Proposing to your partner on the scoreboard: more popular than I imagined

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The website Swimmingly researched how much MLB ballparks charge fans who want to propose at the ballgame. The price breakdown is here. It’s a pretty extreme spread: it’ll cost you $2,500 at Dodger Stadium. It’ll cost you $39 at PNC Park in Pittsburgh. That’s rather extreme on both ends.

Some teams don’t allow you to do it at all. Why? Too many people want to and it monopolizes the scoreboard. From the K.C. Star on the Royals’ reason for not allowing such public proposals any longer:

The team was slammed with so many marriage proposal requests at Kauffman Stadium that it ran out of time and space for them and suspended them halfway through last season . . . “we were just running out of space in the game to have them up there,” says Toby Cook, vice president of community affairs and publicity. “So we just made the decision that we weren’t going to do it anymore.”

I have a girlfriend who is just as much if not more into baseball than I am. And she has told me in no uncertain terms that if I proposed to her at a ballpark like that she’d (a) say no; and (b) kill me. Maybe not even in that order.

Who are these people, then, who think this is such a good idea? Just nothing I ever understood.

Mariners sign Mark Lowe

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The Mariners have signed reliever Mark Lowe, ESPN’s Jerry Crasnick reports. The Tigers released him on Sunday.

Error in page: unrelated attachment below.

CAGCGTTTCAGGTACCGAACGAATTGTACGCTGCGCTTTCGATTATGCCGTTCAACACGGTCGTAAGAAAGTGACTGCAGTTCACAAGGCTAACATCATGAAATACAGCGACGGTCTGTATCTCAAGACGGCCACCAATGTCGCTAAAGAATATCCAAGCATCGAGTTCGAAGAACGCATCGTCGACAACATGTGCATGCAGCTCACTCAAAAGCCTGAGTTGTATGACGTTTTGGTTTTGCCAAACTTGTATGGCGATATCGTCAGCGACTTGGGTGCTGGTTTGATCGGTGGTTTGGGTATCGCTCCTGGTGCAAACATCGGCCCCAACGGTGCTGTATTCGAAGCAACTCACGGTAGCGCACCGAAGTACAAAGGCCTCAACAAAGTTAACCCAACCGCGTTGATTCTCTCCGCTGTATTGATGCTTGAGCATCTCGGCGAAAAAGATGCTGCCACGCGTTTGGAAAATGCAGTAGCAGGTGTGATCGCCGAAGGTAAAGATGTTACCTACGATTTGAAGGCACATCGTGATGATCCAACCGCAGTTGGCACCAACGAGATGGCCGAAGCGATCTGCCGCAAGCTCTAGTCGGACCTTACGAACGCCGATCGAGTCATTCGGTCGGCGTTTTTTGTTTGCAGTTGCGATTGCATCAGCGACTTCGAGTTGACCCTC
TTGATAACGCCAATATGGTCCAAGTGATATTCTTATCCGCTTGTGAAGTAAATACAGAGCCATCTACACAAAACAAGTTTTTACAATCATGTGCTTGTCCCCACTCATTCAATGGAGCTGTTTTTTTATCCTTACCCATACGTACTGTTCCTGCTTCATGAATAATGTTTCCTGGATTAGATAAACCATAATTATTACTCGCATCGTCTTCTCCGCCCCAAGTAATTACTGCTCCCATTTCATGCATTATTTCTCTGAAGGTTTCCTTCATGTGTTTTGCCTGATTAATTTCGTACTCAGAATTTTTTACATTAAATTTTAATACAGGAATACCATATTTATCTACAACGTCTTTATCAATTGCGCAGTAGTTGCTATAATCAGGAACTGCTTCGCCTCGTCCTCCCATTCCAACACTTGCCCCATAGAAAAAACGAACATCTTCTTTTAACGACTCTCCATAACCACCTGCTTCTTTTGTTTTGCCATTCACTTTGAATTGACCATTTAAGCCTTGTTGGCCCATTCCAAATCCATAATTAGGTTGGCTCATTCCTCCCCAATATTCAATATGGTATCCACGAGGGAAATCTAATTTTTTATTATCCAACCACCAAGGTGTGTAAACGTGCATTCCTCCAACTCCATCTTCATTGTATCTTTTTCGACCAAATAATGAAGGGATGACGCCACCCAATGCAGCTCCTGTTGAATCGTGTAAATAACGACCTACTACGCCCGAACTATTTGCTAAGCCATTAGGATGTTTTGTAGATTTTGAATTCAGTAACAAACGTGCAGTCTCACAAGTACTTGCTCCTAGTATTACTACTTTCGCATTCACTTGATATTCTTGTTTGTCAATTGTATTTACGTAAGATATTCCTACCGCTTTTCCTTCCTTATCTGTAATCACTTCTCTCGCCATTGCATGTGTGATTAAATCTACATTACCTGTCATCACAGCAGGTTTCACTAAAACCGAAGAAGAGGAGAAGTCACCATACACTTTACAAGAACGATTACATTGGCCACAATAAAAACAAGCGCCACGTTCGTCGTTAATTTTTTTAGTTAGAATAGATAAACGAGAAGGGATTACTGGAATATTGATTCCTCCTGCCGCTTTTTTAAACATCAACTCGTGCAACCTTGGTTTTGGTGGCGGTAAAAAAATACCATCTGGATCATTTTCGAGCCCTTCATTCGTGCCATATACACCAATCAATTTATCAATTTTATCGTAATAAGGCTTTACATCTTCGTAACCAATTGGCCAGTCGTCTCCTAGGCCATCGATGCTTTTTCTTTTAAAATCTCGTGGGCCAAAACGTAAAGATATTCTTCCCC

Lowe, 33, is entering the last of a two-year, $11 million deal signed with the Tigers in December 2015. The right-hander struggled to a 7.11 ERA with a 49/21 K/BB ratio in 49 1/3 innings last season. His performance this spring didn’t do much to inspire confidence.

Lowe began his major league career with the Mariners, breaking out in 2009 with a 3.26 ERA across 80 innings. He has been inconsistent throughout most of his 11-year big league career, however.

Cardinals place Trevor Rosenthal on DL with lat strain

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The Cardinals announced on Thursday that pitcher Trevor Rosenthal has been placed on the 10-day disabled list with a right lat strain. Sam Tuivailala has been added to the roster in Rosenthal’s place.

The Cardinals’ closer until the second half last year, Rosenthal came into camp this spring hoping to battle for a rotation spot. However, the lat injury killed that dream. When Rosenthal is healthy, he’ll return to the bullpen.

Last season, Rosenthal posted a 4.46 ERA with 14 saves and a 56/29 K/BB ratio in 40 1/3 innings.